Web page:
Certain other board mistakes regard actions that relate to whether directors and officers are good neighbors, as well as good board members.  They generally relate to matters of efficiency, consistency, and consideration toward association members.  For example:

  1. Failure to collect overdue assessments. Board members sometimes hesitate to aggressively collect unpaid assessments or do so inconsistently.  Though sympathy for owners during hard times may be a natural emotion, delaying or foregoing collection may harm the association’s cash flow and open the association to a wide range of problems – from maintenance needs to lawsuits.  In addition, the Illinois Condominium Property Act forbids condo boards from forbearing payment of common expenses. Leniency toward a particular unit owner, though it may feel “neighborly,” may be viewed by other owners as setting a ‘precedent’ and may affect the association’s principal source of revenue. Board members should bear in mind that if collection is delayed or ignored, unit owners who pay on time end up shouldering the load unfairly for those who do not. To maintain consistency, boards should establish (and provide to all association members) a collection policy that spells out when an owner will be turned over for collection, and should stick to that policy.  Managers are typically adept at helping boards deal with these issues.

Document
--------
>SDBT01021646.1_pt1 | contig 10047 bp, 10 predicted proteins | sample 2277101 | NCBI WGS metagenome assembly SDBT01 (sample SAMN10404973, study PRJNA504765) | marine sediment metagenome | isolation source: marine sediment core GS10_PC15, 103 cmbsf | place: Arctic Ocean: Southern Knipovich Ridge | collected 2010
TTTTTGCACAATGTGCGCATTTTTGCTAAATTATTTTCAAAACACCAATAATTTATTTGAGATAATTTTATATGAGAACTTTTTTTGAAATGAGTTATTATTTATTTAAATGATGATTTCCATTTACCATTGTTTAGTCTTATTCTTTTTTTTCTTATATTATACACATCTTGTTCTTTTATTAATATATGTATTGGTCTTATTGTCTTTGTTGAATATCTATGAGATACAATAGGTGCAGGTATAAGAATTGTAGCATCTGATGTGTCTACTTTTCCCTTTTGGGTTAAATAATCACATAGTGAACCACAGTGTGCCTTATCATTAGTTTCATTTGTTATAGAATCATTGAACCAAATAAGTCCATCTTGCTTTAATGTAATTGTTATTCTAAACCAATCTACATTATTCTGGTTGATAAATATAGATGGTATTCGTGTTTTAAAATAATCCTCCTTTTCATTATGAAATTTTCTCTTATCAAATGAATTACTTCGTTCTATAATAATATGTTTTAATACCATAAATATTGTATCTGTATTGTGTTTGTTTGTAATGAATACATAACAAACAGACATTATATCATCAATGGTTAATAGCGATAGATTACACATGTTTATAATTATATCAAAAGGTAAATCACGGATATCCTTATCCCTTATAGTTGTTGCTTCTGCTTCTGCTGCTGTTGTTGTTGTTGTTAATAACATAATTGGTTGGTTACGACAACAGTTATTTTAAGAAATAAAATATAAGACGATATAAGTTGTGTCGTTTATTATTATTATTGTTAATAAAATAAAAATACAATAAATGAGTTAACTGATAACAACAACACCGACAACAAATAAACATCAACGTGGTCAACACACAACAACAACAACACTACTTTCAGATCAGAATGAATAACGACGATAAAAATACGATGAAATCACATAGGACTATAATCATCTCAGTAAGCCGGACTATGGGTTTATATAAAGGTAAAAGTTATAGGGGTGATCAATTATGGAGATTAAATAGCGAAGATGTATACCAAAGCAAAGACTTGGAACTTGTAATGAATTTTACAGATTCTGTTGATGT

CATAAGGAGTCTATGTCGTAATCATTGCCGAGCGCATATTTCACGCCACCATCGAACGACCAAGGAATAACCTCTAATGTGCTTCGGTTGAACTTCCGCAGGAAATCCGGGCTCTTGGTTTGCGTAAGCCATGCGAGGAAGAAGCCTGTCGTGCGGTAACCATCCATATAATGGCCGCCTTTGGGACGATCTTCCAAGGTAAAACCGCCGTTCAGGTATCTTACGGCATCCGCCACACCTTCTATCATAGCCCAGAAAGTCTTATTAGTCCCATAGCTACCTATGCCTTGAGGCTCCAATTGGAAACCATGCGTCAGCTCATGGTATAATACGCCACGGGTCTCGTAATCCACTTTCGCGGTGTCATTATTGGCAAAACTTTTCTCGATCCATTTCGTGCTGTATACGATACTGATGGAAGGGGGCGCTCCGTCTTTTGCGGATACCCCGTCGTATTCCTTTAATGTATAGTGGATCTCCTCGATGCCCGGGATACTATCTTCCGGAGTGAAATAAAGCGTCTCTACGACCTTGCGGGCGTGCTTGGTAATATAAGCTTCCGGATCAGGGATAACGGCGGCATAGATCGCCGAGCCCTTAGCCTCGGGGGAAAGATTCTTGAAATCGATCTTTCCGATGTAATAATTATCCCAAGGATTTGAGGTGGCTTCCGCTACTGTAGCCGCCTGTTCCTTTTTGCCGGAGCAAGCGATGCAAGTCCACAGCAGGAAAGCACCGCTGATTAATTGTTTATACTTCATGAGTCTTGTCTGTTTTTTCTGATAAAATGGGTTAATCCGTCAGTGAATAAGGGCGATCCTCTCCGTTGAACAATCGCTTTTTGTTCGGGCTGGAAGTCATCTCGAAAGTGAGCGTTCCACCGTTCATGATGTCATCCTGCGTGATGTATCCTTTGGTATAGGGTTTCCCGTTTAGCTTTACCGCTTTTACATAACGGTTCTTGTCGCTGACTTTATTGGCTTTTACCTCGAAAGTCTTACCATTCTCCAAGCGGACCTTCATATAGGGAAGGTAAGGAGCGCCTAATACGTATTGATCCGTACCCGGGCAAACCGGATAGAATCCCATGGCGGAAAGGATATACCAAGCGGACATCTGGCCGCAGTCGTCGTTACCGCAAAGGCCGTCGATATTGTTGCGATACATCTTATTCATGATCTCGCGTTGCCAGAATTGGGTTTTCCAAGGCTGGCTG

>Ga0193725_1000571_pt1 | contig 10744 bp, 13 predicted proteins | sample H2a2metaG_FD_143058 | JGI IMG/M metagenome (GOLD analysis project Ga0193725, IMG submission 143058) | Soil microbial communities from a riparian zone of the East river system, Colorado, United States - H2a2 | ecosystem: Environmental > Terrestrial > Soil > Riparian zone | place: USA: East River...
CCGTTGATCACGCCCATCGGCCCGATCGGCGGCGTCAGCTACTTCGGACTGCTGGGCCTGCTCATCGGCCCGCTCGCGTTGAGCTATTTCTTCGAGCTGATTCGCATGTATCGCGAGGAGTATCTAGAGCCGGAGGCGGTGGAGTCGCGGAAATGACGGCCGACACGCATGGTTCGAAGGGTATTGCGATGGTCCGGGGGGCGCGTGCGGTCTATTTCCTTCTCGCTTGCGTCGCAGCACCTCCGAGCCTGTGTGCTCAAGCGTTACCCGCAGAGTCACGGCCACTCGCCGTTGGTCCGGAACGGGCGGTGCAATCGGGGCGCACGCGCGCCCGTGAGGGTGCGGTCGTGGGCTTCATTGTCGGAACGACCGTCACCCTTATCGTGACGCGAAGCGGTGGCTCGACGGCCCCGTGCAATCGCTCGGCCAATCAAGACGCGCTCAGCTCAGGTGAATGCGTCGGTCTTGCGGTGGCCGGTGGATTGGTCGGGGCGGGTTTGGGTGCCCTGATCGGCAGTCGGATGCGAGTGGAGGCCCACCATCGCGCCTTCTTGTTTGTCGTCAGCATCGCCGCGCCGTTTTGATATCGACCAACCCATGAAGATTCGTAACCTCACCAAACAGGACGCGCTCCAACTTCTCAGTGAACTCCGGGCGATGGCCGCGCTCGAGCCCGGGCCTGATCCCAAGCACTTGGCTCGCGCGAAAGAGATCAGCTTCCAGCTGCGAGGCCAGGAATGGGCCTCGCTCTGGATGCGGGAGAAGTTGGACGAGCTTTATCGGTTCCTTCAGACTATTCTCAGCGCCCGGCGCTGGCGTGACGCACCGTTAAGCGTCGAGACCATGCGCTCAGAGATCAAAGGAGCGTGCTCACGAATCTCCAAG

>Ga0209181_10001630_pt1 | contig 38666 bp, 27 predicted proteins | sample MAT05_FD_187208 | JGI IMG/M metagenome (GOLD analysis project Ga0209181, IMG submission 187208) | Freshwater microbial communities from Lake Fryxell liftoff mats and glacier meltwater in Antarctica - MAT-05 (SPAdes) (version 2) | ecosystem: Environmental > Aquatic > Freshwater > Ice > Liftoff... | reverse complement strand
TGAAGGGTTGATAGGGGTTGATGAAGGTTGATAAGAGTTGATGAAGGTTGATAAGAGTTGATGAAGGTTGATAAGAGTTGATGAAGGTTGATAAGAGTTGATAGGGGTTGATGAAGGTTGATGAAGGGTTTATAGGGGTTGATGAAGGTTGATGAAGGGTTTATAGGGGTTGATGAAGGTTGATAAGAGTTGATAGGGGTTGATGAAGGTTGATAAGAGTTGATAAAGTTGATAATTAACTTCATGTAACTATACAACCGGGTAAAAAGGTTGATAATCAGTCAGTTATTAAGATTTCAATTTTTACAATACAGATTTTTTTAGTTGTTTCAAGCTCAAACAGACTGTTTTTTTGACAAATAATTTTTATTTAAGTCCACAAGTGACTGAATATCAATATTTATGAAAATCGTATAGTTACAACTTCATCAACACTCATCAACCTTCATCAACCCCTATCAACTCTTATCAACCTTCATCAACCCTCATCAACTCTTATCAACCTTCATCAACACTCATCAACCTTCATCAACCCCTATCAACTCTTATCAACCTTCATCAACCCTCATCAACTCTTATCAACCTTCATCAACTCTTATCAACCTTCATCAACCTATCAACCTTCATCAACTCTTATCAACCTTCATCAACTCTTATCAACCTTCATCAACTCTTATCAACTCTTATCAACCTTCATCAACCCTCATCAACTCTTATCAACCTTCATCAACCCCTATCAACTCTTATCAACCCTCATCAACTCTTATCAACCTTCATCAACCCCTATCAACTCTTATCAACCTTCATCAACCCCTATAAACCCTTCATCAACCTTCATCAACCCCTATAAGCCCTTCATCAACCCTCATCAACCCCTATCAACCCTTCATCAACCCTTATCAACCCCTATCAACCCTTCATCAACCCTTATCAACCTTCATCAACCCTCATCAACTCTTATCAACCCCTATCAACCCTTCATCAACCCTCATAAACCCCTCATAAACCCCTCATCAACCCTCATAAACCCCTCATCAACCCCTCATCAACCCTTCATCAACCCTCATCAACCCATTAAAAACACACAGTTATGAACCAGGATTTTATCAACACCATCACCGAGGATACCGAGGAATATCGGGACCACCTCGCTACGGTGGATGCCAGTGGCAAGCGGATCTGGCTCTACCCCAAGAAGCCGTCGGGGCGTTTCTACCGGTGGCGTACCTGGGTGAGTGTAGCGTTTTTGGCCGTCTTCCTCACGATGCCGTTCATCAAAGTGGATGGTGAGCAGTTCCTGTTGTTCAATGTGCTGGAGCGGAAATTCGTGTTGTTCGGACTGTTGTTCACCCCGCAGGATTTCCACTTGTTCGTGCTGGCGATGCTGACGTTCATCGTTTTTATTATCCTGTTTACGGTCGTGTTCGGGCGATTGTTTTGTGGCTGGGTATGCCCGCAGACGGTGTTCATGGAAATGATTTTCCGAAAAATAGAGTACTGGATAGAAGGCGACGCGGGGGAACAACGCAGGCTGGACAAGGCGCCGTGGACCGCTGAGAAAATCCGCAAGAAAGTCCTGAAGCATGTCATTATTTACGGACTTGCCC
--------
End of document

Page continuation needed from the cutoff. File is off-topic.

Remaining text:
2. Enacting or enforcing governing instruments inconsistently or without proper procedures. As with collections, it is generally also a mistake for board members to be inconsistent in enforcing association rules and restrictions. Board members should strive to avoid playing favorites, or even the appearance of favoritism, when it comes to rules and rule violations.  In addition to fair and consistent enforcement, board members should also consider whether the rules and regulations they are enforcing and fines being imposed are reasonable in purpose and effect.  Note that for both condominiums and homeowners associations, no fines may be imposed until the alleged violator has been given written notice and has at least been offered an opportunity for a hearing. If a hearing is requested, no fines may be levied on the owner’s account until the hearing is completed.
  3. Failure to maintain confidentiality and to avoid gossip. In keeping with Boards’ interest in being consistent and considerate, board members should avoid openly discussing matters that are not appropriate for broadcast to all association members.  Some, like violations, delinquent accounts and employee matters, may be discussed in closed portions of board meetings pursuant to statutes.  Others, like legal matters, have the additional protection of the attorney-client privilege when they involve the association’s lawyers. Boards should take care not to “leak” confidential matters to residents.  Further, individual board members do not technically have the authority to release any privileged legal communications or documents even if it may benefit them personally or support their position on an issue in dispute.  Such releases require a waiver of the association’s privilege which should only be done via a decision by the board. A release of privileged communications without the board’s approval may open up the “leaker,” as well as the entire association, to litigation.